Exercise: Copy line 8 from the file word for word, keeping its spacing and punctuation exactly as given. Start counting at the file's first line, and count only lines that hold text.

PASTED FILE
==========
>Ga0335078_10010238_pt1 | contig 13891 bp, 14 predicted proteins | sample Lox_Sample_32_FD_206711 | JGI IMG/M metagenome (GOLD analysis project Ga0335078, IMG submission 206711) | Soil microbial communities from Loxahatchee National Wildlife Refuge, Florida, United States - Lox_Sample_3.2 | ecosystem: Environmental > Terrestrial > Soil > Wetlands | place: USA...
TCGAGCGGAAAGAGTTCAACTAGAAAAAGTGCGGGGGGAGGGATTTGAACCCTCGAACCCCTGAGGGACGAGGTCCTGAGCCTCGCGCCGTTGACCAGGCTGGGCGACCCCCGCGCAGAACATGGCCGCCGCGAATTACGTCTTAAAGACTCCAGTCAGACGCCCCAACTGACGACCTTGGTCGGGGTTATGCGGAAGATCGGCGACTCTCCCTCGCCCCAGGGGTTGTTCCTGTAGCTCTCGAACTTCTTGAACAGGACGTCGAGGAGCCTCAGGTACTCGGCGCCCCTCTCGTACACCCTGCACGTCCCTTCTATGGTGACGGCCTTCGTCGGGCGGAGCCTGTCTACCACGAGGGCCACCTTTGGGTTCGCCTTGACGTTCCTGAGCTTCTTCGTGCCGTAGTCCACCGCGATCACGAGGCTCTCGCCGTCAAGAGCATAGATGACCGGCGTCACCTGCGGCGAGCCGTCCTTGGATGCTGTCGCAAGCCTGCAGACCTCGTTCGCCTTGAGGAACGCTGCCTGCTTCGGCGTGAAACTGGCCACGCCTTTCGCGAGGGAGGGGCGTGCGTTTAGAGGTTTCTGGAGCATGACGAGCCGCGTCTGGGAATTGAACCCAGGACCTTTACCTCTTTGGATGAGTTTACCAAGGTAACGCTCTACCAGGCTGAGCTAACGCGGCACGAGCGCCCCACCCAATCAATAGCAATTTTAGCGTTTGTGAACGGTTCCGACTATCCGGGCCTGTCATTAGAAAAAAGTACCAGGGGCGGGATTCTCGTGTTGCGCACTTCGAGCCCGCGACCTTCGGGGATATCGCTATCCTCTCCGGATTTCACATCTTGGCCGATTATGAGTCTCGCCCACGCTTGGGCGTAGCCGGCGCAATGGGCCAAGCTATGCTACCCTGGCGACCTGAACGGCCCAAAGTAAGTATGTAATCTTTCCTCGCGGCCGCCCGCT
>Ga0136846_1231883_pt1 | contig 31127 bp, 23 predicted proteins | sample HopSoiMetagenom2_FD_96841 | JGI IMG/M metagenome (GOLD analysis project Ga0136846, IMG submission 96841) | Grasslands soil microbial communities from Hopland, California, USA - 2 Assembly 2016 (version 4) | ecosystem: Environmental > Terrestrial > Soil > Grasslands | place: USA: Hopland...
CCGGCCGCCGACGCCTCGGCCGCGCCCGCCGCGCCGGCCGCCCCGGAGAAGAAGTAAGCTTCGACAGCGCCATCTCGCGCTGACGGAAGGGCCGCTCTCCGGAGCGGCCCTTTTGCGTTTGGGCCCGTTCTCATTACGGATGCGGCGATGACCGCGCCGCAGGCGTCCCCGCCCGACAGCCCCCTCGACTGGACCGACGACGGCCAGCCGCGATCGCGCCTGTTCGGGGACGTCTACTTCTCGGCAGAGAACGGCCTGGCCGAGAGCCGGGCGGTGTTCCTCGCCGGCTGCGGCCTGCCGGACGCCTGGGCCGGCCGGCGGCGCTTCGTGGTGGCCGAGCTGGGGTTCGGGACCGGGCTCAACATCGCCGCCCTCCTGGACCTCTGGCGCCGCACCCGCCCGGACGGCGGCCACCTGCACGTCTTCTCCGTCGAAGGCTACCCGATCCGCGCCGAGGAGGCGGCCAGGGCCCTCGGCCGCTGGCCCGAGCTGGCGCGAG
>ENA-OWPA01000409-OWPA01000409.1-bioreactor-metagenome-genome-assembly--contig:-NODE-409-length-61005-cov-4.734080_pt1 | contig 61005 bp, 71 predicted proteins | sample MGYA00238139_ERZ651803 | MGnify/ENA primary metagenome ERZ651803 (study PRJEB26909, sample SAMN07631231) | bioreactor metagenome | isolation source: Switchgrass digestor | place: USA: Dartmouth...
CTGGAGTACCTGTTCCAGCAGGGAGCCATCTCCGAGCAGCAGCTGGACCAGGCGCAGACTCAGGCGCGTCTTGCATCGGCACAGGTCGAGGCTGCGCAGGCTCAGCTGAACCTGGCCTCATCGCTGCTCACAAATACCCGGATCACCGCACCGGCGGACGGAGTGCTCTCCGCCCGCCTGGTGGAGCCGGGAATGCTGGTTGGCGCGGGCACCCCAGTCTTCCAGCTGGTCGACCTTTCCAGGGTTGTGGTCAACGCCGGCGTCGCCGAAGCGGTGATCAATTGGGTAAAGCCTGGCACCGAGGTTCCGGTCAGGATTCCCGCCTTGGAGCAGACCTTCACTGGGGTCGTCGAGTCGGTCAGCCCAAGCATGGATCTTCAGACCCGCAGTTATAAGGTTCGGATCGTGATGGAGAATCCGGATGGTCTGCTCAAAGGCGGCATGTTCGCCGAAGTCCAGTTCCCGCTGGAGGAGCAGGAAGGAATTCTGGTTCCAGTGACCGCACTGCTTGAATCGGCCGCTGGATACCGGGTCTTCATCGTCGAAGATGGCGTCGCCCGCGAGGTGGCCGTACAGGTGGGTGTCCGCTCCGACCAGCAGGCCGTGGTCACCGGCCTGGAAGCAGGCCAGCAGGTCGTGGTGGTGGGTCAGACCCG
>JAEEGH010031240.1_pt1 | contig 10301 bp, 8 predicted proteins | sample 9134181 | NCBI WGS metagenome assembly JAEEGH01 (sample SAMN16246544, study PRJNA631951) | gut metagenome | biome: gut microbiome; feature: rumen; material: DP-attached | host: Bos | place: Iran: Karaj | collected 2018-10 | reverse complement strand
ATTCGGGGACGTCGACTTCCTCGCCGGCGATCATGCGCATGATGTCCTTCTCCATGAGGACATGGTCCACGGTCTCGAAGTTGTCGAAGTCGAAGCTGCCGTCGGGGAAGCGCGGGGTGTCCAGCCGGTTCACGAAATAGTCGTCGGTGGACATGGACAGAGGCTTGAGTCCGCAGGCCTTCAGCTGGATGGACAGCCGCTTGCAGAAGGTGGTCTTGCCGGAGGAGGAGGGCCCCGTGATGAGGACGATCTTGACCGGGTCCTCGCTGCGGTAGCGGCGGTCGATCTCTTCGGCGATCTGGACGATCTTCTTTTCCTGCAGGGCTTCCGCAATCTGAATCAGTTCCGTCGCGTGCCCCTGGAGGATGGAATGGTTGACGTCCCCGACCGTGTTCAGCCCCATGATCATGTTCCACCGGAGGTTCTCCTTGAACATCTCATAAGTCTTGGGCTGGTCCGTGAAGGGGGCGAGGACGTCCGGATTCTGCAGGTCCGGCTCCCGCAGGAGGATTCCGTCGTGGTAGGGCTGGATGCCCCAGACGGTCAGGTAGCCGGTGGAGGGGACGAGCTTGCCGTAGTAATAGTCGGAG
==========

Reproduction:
ATTCGGGGACGTCGACTTCCTCGCCGGCGATCATGCGCATGATGTCCTTCTCCATGAGGACATGGTCCACGGTCTCGAAGTTGTCGAAGTCGAAGCTGCCGTCGGGGAAGCGCGGGGTGTCCAGCCGGTTCACGAAATAGTCGTCGGTGGACATGGACAGAGGCTTGAGTCCGCAGGCCTTCAGCTGGATGGACAGCCGCTTGCAGAAGGTGGTCTTGCCGGAGGAGGAGGGCCCCGTGATGAGGACGATCTTGACCGGGTCCTCGCTGCGGTAGCGGCGGTCGATCTCTTCGGCGATCTGGACGATCTTCTTTTCCTGCAGGGCTTCCGCAATCTGAATCAGTTCCGTCGCGTGCCCCTGGAGGATGGAATGGTTGACGTCCCCGACCGTGTTCAGCCCCATGATCATGTTCCACCGGAGGTTCTCCTTGAACATCTCATAAGTCTTGGGCTGGTCCGTGAAGGGGGCGAGGACGTCCGGATTCTGCAGGTCCGGCTCCCGCAGGAGGATTCCGTCGTGGTAGGGCTGGATGCCCCAGACGGTCAGGTAGCCGGTGGAGGGGACGAGCTTGCCGTAGTAATAGTCGGAG